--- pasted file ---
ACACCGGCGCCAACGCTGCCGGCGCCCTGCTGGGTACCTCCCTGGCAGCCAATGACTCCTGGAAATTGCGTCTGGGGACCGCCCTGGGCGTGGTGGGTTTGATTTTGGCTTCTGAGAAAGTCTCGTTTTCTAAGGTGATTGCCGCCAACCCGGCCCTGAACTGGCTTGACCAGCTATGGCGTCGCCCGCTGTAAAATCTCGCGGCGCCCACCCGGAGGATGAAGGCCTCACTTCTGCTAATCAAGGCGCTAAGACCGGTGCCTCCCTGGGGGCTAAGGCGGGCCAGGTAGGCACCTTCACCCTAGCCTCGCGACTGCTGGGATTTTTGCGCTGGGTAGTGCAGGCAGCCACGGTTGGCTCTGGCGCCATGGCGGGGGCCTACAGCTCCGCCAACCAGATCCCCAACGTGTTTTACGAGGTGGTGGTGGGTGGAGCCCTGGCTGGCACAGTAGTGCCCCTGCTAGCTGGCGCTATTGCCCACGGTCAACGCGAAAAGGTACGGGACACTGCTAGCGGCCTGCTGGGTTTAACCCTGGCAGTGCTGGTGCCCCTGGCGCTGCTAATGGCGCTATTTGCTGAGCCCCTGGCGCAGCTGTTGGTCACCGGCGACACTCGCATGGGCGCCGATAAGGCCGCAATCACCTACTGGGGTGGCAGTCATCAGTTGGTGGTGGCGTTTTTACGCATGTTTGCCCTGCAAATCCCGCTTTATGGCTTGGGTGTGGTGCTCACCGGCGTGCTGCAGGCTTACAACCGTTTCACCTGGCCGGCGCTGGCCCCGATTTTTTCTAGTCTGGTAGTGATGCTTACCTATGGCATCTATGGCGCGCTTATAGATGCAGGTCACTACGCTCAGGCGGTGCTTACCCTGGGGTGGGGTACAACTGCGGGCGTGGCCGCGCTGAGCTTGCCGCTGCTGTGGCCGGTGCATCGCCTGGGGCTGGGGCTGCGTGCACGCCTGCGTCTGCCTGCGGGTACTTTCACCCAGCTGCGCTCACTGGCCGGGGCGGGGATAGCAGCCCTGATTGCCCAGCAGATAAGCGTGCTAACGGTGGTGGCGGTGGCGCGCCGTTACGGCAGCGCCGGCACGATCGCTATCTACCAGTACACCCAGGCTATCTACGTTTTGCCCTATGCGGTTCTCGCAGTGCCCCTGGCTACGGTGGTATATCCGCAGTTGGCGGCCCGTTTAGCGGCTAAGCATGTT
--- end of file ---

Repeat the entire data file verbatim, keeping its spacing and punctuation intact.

ACACCGGCGCCAACGCTGCCGGCGCCCTGCTGGGTACCTCCCTGGCAGCCAATGACTCCTGGAAATTGCGTCTGGGGACCGCCCTGGGCGTGGTGGGTTTGATTTTGGCTTCTGAGAAAGTCTCGTTTTCTAAGGTGATTGCCGCCAACCCGGCCCTGAACTGGCTTGACCAGCTATGGCGTCGCCCGCTGTAAAATCTCGCGGCGCCCACCCGGAGGATGAAGGCCTCACTTCTGCTAATCAAGGCGCTAAGACCGGTGCCTCCCTGGGGGCTAAGGCGGGCCAGGTAGGCACCTTCACCCTAGCCTCGCGACTGCTGGGATTTTTGCGCTGGGTAGTGCAGGCAGCCACGGTTGGCTCTGGCGCCATGGCGGGGGCCTACAGCTCCGCCAACCAGATCCCCAACGTGTTTTACGAGGTGGTGGTGGGTGGAGCCCTGGCTGGCACAGTAGTGCCCCTGCTAGCTGGCGCTATTGCCCACGGTCAACGCGAAAAGGTACGGGACACTGCTAGCGGCCTGCTGGGTTTAACCCTGGCAGTGCTGGTGCCCCTGGCGCTGCTAATGGCGCTATTTGCTGAGCCCCTGGCGCAGCTGTTGGTCACCGGCGACACTCGCATGGGCGCCGATAAGGCCGCAATCACCTACTGGGGTGGCAGTCATCAGTTGGTGGTGGCGTTTTTACGCATGTTTGCCCTGCAAATCCCGCTTTATGGCTTGGGTGTGGTGCTCACCGGCGTGCTGCAGGCTTACAACCGTTTCACCTGGCCGGCGCTGGCCCCGATTTTTTCTAGTCTGGTAGTGATGCTTACCTATGGCATCTATGGCGCGCTTATAGATGCAGGTCACTACGCTCAGGCGGTGCTTACCCTGGGGTGGGGTACAACTGCGGGCGTGGCCGCGCTGAGCTTGCCGCTGCTGTGGCCGGTGCATCGCCTGGGGCTGGGGCTGCGTGCACGCCTGCGTCTGCCTGCGGGTACTTTCACCCAGCTGCGCTCACTGGCCGGGGCGGGGATAGCAGCCCTGATTGCCCAGCAGATAAGCGTGCTAACGGTGGTGGCGGTGGCGCGCCGTTACGGCAGCGCCGGCACGATCGCTATCTACCAGTACACCCAGGCTATCTACGTTTTGCCCTATGCGGTTCTCGCAGTGCCCCTGGCTACGGTGGTATATCCGCAGTTGGCGGCCCGTTTAGCGGCTAAGCATGTT